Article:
Ukraine Foreign Minister Calls on NATO, EU to Give Military Support

Ukrainian servicemen search for explosives with a sniffer dog around a checkpoint near the eastern Ukrainian town of Debaltseve, August 16, 2014. Valentyn Ogirenko/Reuters

Ukrainian Foreign Minister Pavlo Klimkin called on NATO and the European Union to provide military support for Ukrainian troops fighting pro-Russian separatists and said the Western military alliance needed to come up with a new strategy toward Kiev.

The four-month conflict in eastern Ukraine has reached a critical phase and a separatist leader said on Saturday that Ukrainian rebels were receiving new military equipment and troops trained in Russia, and would launch a major counter-offensive against government forces.

Klimkin told German radio station Deutschlandfunk the EU and NATO needed to consider what they could and would do if rules get broken, adding that this was the case when Moscow annexed Ukraine's Crimea peninsula in March and was also true of Russia's actions in Donetsk and Luhansk now.

"It's a really tough question for the European Union and NATO: What can they do if a war is practically ... being mongered in Europe by a European country?" he said according to a transcript of the interview due to be broadcast on Sunday.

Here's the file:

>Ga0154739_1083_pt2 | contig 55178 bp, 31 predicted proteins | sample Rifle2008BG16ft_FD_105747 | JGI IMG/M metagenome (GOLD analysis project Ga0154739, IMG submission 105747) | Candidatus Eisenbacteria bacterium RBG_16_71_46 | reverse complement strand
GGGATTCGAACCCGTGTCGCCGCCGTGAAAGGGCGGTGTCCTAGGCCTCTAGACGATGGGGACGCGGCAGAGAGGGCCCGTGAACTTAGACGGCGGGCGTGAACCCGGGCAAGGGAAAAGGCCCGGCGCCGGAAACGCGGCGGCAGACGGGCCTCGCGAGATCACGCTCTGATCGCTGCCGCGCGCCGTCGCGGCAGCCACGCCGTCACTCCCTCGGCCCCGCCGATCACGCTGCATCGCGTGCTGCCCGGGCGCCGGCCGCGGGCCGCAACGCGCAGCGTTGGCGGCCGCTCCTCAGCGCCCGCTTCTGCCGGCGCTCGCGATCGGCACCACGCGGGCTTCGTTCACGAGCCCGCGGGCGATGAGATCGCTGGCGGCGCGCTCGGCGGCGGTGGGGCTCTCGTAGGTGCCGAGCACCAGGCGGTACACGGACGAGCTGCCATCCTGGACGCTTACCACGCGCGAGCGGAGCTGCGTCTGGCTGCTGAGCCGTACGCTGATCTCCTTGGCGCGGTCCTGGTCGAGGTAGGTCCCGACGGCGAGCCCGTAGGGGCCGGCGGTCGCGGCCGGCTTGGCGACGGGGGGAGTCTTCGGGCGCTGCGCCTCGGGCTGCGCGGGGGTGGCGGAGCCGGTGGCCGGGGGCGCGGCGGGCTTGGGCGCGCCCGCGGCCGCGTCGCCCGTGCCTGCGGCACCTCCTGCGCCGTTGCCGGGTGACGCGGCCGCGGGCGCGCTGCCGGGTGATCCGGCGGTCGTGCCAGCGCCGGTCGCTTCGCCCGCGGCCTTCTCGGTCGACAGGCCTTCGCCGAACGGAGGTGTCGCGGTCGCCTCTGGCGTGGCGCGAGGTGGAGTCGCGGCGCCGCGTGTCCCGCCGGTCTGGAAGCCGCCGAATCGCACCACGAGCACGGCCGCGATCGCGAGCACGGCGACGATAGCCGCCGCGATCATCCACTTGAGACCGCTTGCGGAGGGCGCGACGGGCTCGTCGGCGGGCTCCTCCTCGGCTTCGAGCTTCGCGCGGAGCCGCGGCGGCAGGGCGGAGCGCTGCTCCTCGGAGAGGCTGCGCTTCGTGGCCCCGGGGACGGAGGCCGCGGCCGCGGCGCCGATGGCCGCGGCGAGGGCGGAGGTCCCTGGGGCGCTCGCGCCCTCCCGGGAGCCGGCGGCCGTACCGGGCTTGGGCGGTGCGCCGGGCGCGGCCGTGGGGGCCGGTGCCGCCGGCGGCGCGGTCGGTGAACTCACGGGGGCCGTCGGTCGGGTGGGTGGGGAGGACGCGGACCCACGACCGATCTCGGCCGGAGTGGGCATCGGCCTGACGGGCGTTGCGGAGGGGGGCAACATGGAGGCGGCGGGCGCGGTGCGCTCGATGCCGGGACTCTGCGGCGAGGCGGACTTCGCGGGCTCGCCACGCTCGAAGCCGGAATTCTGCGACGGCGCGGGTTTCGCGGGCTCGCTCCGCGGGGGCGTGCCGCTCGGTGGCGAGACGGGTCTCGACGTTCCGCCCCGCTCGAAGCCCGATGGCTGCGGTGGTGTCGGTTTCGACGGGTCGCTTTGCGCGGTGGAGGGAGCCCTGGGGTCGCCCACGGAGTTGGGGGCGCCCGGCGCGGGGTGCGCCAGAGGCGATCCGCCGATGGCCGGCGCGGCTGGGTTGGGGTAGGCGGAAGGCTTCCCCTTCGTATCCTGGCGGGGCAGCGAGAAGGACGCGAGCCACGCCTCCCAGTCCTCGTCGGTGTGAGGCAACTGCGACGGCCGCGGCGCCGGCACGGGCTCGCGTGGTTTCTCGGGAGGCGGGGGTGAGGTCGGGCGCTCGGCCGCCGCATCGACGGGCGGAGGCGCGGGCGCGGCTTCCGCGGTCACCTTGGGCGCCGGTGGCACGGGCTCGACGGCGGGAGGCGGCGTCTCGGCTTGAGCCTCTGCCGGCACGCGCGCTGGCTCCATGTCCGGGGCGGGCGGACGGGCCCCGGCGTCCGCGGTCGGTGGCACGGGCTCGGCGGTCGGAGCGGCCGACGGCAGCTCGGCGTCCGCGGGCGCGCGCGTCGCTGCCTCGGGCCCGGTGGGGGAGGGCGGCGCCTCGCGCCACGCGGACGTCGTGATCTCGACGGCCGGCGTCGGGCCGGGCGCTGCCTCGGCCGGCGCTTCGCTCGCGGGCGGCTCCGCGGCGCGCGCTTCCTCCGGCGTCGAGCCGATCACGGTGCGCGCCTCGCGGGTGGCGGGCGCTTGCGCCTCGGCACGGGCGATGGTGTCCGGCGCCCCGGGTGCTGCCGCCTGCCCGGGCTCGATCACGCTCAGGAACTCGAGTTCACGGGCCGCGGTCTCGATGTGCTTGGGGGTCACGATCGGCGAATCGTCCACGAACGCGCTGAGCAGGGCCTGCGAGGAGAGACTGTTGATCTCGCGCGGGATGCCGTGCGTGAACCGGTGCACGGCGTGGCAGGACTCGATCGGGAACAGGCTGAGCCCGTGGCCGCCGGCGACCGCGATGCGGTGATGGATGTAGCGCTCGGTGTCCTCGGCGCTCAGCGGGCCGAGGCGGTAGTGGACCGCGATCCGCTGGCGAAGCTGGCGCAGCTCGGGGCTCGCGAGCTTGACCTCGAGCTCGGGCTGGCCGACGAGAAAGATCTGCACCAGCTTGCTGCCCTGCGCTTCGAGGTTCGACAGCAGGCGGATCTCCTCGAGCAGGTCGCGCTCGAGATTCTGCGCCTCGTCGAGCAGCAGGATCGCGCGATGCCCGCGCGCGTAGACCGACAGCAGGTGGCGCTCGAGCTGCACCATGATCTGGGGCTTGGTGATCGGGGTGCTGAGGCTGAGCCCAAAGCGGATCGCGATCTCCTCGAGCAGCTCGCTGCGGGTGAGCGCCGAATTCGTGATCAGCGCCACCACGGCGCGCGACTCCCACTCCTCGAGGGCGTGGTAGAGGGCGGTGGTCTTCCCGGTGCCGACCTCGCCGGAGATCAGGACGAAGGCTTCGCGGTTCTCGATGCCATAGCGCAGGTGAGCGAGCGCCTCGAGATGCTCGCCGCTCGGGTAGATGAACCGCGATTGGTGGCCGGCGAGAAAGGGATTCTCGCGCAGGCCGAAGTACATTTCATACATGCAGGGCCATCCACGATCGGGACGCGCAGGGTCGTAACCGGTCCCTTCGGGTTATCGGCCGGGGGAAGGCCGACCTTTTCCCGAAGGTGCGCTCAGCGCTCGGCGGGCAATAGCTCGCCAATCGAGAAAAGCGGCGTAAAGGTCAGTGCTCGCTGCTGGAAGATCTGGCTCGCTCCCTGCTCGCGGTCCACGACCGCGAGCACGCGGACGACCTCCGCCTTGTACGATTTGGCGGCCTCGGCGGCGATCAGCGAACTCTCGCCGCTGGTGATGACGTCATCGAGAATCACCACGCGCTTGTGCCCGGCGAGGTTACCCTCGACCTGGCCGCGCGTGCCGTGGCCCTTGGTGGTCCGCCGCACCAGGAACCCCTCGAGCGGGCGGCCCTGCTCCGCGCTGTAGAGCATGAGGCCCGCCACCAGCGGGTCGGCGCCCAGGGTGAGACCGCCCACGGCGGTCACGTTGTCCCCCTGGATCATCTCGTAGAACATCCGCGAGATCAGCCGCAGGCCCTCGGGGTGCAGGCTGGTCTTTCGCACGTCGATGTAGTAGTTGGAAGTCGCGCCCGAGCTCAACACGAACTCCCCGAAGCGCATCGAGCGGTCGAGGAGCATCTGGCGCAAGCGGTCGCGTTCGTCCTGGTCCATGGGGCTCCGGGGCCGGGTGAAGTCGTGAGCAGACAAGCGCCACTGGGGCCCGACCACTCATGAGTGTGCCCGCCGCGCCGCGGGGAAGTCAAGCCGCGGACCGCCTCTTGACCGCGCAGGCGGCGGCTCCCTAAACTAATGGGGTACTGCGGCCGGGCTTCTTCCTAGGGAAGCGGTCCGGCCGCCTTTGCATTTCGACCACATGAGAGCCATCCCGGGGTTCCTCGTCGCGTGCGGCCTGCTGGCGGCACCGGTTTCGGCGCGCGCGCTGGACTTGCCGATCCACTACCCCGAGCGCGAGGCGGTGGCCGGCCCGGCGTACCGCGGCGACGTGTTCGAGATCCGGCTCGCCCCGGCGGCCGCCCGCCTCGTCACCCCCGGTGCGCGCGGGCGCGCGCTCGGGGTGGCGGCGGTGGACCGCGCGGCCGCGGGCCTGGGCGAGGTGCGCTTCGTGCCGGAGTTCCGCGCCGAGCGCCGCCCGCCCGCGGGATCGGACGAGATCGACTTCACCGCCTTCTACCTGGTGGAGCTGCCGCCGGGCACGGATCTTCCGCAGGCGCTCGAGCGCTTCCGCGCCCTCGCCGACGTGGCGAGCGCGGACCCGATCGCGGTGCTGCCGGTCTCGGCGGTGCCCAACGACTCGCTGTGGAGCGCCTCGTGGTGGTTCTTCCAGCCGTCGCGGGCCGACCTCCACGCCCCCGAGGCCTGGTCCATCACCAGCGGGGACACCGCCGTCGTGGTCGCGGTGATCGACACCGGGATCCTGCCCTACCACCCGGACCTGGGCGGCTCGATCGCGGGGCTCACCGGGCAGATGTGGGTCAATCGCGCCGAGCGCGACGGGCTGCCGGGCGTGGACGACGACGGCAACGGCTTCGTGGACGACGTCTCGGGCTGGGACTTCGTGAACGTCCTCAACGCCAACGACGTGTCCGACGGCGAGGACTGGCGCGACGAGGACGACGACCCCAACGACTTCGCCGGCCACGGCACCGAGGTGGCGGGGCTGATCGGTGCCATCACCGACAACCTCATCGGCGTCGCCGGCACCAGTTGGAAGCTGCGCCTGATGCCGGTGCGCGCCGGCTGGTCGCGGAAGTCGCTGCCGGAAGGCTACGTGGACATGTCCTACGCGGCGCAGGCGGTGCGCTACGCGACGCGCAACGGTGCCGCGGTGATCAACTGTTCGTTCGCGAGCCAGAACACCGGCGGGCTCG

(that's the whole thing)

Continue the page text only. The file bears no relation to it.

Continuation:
"And that's why, if they say 'We can't do much there,' it gives rise to the question: How can you then continue to be seen as a responsible partner?"

Asked if he was appealing to the EU and NATO for military aid, Klimkin said: "Yes of course. We need military aid because if we got such aid, it would be easier for our troops on the ground to act."

He said Ukraine faced a tough situation economically and financially so needed help now but would later repay this aid. Alongside direct aid, the country also needed the EU to help it implement reforms, Klimkin said.

He said NATO needed to adopt a new strategy toward Ukraine. Asked what he hoped would come out a NATO summit planned for September, he said he would like Ukraine to get political support, more aid for its troops, help with reforms and help in areas like "fighting terrorism" and cyber security.

But he said there was no question of Ukraine becoming a NATO member at the moment as it lacked consensus at home.

He said the danger of a Russian invasion was omnipresent, adding that Ukrainian troops were coming under fire from Russian territory almost daily and Russia was bringing mercenary soldiers and weapons into the country.

On Friday Ukraine said its artillery destroyed part of an armored column that entered its territory from Russia overnight. It said its forces came under shellfire from Russia in what seemed to be a major military escalation between the ex-Soviet states.

Klimkin said Ukraine would "fight until the last moment" for Crimea, Donetsk and Luhansk. Asked why Kiev had not declared a state of war, he said that would worsen conditions for people as so-called war commanders would then take responsibility on the ground and some laws would no longer apply.

Klimkin is due to meet his Russian, German and French counterparts in Berlin on Sunday to discuss the Ukraine crisis. The French government has said it hopes the meeting will be the first step toward a Ukraine-Russia peace summit.